Without snow, Em insisted on a green Christmas. She laced her hiking boots, left her family at the city hotel and followed her guidebook's thumbnail map to the bus station.
A wavering finger pointed her to a strip of pavement on the far side of the parking lot. She sat on her daypack reading Aldo Leopold as the sun climbed the horizon. A pool of sweat formed in the small of her back. She thought of Mercy's parting words: "You're camping on X-Mas? Such a white thing to do."
It was afternoon when the bus arrived. Dozens of women and children had gathered around her. It was unmarked and stopped on the other side of the lot, where she'd received direction. She ran after the charging crowd and clambered aboard behind them. It was big as an Acadian Liner, but the air conditioning was broken and people stood in the aisles once the seats filled. Still the bus idled, awaiting more bodies.
Em arrived at Xofa Eco-Village, a 60- minute walk through the forest from the main road, in the dark. The moon illuminated scattered clay huts. "Hello?" her voice cracked. She'd read Leopold's entire landscape and barely spoken all day.
"Hello!" someone shouted from inside a hut. A boy emerged and saluted, scout-style. "You are welcome. I'm Prince."
A younger girl and slightly older dreadlocked boy joined them: Julia and Bongo. They led Em to the empty camping area. The boys played her local beats on a hand-carved drum. Bongo sang raspy off-key Ewe melodies and banged a cowbell with little resonance. He occasionally shouted, "Shake your bot-tles!"
"You try," Prince barked. He gave her a demo of the complicated 10-beat borborbor.
She hopelessly went through the motions. Prince and Julia slapped their knees and fell off their benches while Bongo clapped her on the shoulders. "You're trying!"
She surrendered the drum, sang "Silent Night" and winced back tears when she reached the "sleep in heavenly peace" refrain. Uncle Logan's voice possessed her as it had last year, when they sang together on Christmas Day, on his deathbed.
Julia looked bored but the boys wailed, "More!" Longing to swim naked under African stars, Em yawned them away.
Prince woke her at sunrise. "X-Mas Feast! Tonight!" he shouted.
She dressed and followed him to a nearby village. Two old men saw the Christmas white and stumbled to her. She smelled the palm wine as they shook her and pulled at her, grinning and shouting, "Dance!"
She shook her head and smiled, inwardly cursing her parents for this foolish African Christmas. Fleeing tradition was no response to tragedy.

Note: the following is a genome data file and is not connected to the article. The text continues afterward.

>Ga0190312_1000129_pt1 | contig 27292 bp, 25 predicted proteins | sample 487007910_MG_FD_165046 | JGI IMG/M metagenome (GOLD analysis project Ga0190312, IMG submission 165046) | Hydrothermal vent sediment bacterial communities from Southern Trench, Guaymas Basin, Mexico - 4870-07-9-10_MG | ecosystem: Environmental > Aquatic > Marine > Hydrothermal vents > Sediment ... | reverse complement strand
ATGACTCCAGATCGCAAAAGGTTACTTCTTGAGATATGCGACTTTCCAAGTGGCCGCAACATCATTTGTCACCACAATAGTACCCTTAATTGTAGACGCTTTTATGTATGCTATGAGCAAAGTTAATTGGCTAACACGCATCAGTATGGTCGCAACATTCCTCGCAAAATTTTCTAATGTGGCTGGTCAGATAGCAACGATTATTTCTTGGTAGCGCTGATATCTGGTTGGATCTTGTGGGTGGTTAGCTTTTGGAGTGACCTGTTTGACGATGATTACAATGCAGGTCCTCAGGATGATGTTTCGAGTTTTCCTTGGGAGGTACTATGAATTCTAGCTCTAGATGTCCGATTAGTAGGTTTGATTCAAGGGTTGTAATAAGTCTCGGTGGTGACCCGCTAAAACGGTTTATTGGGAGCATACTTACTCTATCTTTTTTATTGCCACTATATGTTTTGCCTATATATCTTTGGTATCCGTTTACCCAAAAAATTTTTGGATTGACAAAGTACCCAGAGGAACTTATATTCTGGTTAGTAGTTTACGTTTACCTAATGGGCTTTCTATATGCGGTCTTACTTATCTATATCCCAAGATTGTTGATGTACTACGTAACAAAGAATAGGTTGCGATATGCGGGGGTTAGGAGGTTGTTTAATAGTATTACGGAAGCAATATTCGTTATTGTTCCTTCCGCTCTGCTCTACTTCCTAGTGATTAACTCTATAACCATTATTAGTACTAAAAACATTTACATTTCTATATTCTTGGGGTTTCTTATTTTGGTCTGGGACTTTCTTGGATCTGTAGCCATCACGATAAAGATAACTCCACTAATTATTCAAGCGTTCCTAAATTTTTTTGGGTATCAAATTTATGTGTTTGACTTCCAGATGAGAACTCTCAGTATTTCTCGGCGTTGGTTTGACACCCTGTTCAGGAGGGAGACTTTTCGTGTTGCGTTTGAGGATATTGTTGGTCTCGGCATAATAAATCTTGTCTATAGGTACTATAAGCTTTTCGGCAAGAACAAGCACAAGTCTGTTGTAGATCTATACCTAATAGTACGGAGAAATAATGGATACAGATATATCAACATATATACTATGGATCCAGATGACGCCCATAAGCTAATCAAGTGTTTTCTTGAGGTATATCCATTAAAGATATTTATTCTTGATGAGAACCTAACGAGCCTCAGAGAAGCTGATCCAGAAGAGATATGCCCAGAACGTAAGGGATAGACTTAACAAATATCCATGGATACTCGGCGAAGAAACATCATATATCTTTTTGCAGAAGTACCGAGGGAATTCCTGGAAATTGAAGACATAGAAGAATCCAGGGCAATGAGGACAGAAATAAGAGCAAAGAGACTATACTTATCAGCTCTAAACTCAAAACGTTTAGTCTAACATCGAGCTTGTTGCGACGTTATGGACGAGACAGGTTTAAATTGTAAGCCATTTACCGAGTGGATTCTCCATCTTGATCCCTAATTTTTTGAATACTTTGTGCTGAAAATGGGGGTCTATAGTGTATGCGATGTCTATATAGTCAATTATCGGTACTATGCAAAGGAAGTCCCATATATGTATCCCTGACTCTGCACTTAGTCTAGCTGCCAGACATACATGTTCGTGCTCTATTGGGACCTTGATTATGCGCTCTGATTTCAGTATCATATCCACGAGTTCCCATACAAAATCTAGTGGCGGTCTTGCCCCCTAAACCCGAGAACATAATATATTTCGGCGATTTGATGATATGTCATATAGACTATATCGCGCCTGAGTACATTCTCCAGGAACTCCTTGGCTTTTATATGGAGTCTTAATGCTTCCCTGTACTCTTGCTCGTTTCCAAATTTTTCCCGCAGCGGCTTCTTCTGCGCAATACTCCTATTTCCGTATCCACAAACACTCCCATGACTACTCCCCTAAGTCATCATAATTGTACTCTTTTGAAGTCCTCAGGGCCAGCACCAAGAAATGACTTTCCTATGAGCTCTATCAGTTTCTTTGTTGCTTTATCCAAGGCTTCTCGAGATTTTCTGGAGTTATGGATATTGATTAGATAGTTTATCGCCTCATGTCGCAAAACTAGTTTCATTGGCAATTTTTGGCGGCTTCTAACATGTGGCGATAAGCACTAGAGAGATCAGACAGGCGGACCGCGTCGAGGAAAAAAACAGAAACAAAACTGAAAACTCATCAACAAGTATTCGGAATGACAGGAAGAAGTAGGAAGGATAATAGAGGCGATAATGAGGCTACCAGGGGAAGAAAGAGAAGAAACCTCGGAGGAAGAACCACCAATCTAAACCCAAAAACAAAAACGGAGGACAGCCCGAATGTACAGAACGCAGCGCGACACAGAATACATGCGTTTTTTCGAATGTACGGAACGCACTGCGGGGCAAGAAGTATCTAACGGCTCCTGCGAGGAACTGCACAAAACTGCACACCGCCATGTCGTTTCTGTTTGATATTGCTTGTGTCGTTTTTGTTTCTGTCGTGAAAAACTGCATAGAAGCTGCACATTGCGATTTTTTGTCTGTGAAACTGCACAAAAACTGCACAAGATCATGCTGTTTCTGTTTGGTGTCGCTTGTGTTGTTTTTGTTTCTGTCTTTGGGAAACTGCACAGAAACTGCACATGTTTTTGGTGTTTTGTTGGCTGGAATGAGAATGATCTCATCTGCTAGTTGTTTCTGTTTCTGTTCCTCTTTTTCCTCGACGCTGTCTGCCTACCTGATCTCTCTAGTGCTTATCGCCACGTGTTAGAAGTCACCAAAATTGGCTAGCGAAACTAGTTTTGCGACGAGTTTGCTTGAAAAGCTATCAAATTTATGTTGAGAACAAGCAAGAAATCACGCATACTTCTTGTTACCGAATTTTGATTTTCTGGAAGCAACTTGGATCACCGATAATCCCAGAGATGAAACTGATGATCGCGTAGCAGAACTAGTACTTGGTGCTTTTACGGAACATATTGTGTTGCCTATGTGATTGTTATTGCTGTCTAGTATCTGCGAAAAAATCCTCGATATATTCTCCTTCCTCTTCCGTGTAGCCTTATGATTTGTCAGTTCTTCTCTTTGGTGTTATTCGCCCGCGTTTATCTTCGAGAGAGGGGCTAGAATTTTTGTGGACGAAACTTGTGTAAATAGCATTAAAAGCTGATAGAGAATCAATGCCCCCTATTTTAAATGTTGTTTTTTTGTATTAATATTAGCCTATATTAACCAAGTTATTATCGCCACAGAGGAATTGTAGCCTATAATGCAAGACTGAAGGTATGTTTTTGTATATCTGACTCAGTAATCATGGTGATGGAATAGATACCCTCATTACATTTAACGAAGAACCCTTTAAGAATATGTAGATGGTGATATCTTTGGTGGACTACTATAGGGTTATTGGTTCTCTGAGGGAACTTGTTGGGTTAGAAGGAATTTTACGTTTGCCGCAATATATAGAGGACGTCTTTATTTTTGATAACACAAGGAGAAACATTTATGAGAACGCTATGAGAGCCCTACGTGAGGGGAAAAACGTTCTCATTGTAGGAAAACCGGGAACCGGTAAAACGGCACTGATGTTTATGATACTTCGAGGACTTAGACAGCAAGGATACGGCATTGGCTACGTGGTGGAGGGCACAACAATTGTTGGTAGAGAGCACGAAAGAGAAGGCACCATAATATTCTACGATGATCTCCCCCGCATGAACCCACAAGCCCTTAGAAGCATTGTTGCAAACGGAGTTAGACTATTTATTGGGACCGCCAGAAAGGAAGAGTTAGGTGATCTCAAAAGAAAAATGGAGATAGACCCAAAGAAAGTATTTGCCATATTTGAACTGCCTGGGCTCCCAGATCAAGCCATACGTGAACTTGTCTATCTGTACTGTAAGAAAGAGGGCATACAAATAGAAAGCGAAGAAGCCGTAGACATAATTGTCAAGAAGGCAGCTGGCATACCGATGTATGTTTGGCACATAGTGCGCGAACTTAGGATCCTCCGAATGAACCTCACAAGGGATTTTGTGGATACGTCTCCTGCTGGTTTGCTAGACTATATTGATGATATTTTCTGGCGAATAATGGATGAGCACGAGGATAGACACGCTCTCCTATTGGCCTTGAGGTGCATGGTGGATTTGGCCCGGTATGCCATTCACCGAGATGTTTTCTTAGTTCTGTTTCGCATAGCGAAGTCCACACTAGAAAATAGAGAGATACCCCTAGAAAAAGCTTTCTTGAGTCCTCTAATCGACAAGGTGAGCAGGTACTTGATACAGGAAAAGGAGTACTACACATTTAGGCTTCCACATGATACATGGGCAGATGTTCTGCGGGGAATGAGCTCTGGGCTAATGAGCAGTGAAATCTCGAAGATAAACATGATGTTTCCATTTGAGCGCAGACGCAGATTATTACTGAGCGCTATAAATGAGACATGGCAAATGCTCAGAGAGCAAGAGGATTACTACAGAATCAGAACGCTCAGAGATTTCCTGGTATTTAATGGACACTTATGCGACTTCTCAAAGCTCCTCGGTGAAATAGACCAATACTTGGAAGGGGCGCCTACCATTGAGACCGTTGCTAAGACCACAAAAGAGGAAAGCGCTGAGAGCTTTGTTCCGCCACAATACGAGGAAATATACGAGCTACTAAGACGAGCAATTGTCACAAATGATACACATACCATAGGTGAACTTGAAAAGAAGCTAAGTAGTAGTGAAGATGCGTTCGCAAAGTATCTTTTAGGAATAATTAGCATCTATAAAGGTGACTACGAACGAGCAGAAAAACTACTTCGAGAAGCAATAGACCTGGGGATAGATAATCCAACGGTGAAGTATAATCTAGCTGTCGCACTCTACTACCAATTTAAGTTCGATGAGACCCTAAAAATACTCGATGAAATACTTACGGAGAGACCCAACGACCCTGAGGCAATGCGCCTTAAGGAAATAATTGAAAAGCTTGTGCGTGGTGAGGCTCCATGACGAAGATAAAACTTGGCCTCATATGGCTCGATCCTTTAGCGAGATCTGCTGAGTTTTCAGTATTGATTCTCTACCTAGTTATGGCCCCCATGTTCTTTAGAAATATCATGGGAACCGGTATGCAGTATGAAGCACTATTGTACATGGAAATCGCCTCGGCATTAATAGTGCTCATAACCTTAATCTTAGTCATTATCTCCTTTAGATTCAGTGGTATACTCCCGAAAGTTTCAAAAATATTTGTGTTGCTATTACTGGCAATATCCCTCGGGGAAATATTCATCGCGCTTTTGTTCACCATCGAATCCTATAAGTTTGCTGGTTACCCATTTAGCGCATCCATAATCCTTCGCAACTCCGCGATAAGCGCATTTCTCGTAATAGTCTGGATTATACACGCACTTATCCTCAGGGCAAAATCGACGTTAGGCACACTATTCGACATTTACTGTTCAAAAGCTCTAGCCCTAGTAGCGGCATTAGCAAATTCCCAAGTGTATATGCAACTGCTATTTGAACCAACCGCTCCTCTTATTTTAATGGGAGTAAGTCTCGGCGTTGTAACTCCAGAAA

She sat on a bench and watched drunken men jerking their bodies like horny roosters. "It's X-Mas yeah mon! Dance!"
Why did Ghanaians always pronounce it X-Mas? She felt something slip into her hand: a gourd of palm wine. It tasted like sweetened vinegar. A young man poured some on the ground for the ancestors. She thanked him.
Another old man brought a Sprite bottle of hard spirits and poured her a glass. "You are welcome!" he said.
Em wondered where the women were. She downed a shot, which sucked the mucous from her brain and throat.
A small boy brought her European beer. She refused; their herding and farming didn't even afford them basic medicines. They insisted. She sipped at the bottle until the most wrinkled man yet, shakily supported by his cane, joined the growing circle. Em offered him the beer.
"Oh!" he cried, holding it aloft. "Allelujah-amen!" He quaffed it in a gulp. "It's X-Mas! This is how we celebrate, yeah mon!"
Prince took her hand and they waved goodbye. He led her through another forest path toward deafening music and shouting. Five hundred children welcomed her, chanting, "White man give me money!"
Em danced for them instead. They became a bubbling mass of jumping screaming joy. "Yes! Rock star," she said.
A sharp hand dragged her toward a giant circle of dancing adults. "You are doing a wonderful thing," the woman said, grinning.
"We should go; getting dark," Prince cautioned.
The children followed them to the village edge, still asking for money. "You give me money!" Em joked.
They pouted, having none to give.
Em frowned and waved. She returned to her tent and settled in to wait for her X-Mas Feast: rice and tomatoes.
Chris Benjamin is The Coast's Sustainable City columnist and author of Canada Reads longlisted Drive-by Saviours, which looks great under your tree or nightlight.